First and foremost it’s important to get to know the local jargon. You have probably heard people mentioning the left and right bank, comparing arrondissements and discussing locations along the Seine. But what does it all mean? Once you get a hang of these, navigating the City of Lights will get a whole lot easier. Paris is divided into districts called arrondissements and there are a total of 20, arranged with the 1st located centrally. From here, the number spirals out clockwise with the 20th being on the outskirts of the city. For reference, the Musee d Louvre can be found in the 1st arrondissement, the Eiffel tower is in the 7th, while the Arc de Triomphe is located in the 8th. All these areas have their quirks and many of the central arrondissements are the best areas for expats to live in Paris. If you’re planning on fitting in with the locals, you should also get used to referring to the banks. The iconic River Seine cuts through the city and the northern half is commonly referred to as the Right Bank, while the southern part is called the Left Bank.
Source: Paris Insiders Guide
There’s no better way to get your bearings in a new city than by walking. And considering Paris is one of the most beautiful cities on earth, walking here is a pleasure. Most tourists prefer to take public transport between the major attractions, but if locals can walk, they often do, avoiding the hoards of visitors and taking in the street life as they go. If you choose to live in a Paris apartment with an Eiffel Tower view then you’ll be close to the centre of the action and will be able to walk to most parts of the city.
You know you’re a Parisian when you can take the metro without looking at the map and feeling flustered at the thought of changing lines. It’s not as complicated as it looks and if you’re living in Paris you need to quickly get the hang of it. The Paris Métro system is run by 16 Métro lines with 300 different stations operating within the central Paris area. Each Métro line is identified by number 1 to 14 and there are 2 secondary lines, the 3 bis and 7 bis (or 3b and 7b). Paris and the surrounding area is divided into five circular zones. Paris’s Métro opens daily from 6:30am to 12:30am so it’s a convenient way to get home if you’re out in other parts of the city at night.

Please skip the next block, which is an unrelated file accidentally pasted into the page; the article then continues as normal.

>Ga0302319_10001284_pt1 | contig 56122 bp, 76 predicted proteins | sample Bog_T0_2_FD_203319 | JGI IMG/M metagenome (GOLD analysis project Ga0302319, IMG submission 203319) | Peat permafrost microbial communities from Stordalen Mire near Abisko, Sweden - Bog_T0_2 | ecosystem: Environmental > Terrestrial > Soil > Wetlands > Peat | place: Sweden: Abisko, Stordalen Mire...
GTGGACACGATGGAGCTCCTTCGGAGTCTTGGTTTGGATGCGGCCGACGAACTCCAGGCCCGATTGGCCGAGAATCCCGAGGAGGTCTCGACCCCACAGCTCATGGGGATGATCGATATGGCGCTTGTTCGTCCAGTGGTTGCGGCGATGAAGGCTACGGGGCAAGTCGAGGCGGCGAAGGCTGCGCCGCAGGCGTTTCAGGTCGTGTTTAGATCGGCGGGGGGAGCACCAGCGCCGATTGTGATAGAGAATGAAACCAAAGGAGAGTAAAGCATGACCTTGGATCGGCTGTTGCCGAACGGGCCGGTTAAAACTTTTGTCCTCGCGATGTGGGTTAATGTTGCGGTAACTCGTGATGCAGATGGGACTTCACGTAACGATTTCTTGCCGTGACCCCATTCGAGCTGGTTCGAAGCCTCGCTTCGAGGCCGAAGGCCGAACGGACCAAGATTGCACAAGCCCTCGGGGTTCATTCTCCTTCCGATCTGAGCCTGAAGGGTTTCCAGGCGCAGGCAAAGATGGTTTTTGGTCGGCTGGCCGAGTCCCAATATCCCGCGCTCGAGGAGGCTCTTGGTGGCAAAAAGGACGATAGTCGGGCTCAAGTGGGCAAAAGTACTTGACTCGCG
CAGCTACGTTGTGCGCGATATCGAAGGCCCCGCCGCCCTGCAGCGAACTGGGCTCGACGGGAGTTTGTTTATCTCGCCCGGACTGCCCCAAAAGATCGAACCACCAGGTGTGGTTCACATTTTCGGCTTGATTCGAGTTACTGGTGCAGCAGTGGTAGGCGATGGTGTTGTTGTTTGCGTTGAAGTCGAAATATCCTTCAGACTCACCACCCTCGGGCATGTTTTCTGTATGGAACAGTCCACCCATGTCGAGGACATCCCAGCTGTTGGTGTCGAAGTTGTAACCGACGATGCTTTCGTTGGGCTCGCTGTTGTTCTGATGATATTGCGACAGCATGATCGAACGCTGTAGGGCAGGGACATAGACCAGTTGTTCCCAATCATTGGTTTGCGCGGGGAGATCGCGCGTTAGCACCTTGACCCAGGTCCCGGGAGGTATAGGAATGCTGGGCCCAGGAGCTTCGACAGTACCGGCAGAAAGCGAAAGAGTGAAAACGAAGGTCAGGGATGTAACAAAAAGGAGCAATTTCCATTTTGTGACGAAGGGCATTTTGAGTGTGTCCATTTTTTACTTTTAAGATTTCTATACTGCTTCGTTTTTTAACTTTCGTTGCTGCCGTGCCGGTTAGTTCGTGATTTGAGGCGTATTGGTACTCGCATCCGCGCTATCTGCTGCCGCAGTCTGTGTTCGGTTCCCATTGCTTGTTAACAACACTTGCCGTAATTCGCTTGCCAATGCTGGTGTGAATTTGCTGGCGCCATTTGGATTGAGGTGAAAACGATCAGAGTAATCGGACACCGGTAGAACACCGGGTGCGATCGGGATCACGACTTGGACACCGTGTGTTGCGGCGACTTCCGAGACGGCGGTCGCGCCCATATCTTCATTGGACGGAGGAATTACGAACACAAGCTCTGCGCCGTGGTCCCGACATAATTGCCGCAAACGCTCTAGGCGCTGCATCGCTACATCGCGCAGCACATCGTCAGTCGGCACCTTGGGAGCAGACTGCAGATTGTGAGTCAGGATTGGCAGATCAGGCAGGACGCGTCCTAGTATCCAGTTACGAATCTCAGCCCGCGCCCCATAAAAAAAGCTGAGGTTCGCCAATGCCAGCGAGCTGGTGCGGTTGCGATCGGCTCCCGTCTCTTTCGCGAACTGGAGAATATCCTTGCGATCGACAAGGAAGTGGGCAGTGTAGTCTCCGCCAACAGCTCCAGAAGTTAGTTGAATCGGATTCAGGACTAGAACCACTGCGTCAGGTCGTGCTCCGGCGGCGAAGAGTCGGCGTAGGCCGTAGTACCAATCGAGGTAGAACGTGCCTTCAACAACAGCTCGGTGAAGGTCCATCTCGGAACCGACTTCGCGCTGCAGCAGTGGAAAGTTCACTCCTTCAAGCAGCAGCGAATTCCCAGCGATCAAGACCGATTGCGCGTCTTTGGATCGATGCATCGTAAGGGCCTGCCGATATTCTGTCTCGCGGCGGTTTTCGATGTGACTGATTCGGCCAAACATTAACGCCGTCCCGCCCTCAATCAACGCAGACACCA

If you’re living outside the city centre, perhaps in one of the suburbs which are considered the best places in Paris for expat families to live then you will likely become familiar with the trains. The RER (Réseau Express Régional) is the regional train system in Paris that operates five different lines which pass through central Paris.
A more scenic option than the metro, the bus system in Paris is extensive and far reaching and used by the locals. There are 59 bus routes which zigzag across the capital and a single journey will cost €1.90. You can pay the driver directly when you get on. Not all of the drivers will speak English so try and plan your journey using CityMapper or Google Maps before you get on.
Source: Discover Walks
There are over 17,000 taxis in Paris, so taking journeys by cab shouldn’t be a problem. Even though Paris is very safe, if you’re a solo female moving to Paris you may like the security of getting a taxi, especially after dark. In rush hour, every Parisian knows not to take a taxi as the traffic can be impenetrable but out of peak travel times, taxis can be fast and convenient. You can hail them as well as wait in line at designated taxi ranks. Official Parisian taxis have a Taxi Parisien sign on the roof. It’s green when vacant and red when occupied. Uber is also active in Paris and a cheaper option than metered taxis usually. Just download the Uber app and book from there.
Source: Paris Insiders Guide
The Batobus might be a bit of a tourist trap, but this river taxi service actually offers 1 year passes for €60 so if you live and work on the river, this is a pleasant way to get to and from work. Cruising along the Seine every morning will never get old and will provide you with real bragging rights when people ask you how life in Paris is.
Biking is a leisurely, efficient, and environmentally-conscious way to travel around Paris and has become increasingly popular among locals in recent years. Paris was the first city to introduce a bike-sharing system back in 2007. All the world’s major cities have now followed suit, but Velib was the original. Paris now has 15,000 bicycle units available to the public spread throughout 1,800 stations. It's cheap, easy and fun to use. If you’re living in Paris, buying your own bike is also a good option as there are plenty of places to park dotted around the city.
Having a car in Paris is not really necessary thanks to the wealth of public transport we’ve listed above, but if you do like the freedom of having your own car, you’ll be well-equipped for road trips to other parts of France and the Paris suburbs. We wouldn’t recommend using your car in Paris on a daily basis, but if your Paris apartment comes with a parking space then it can be a useful thing to have.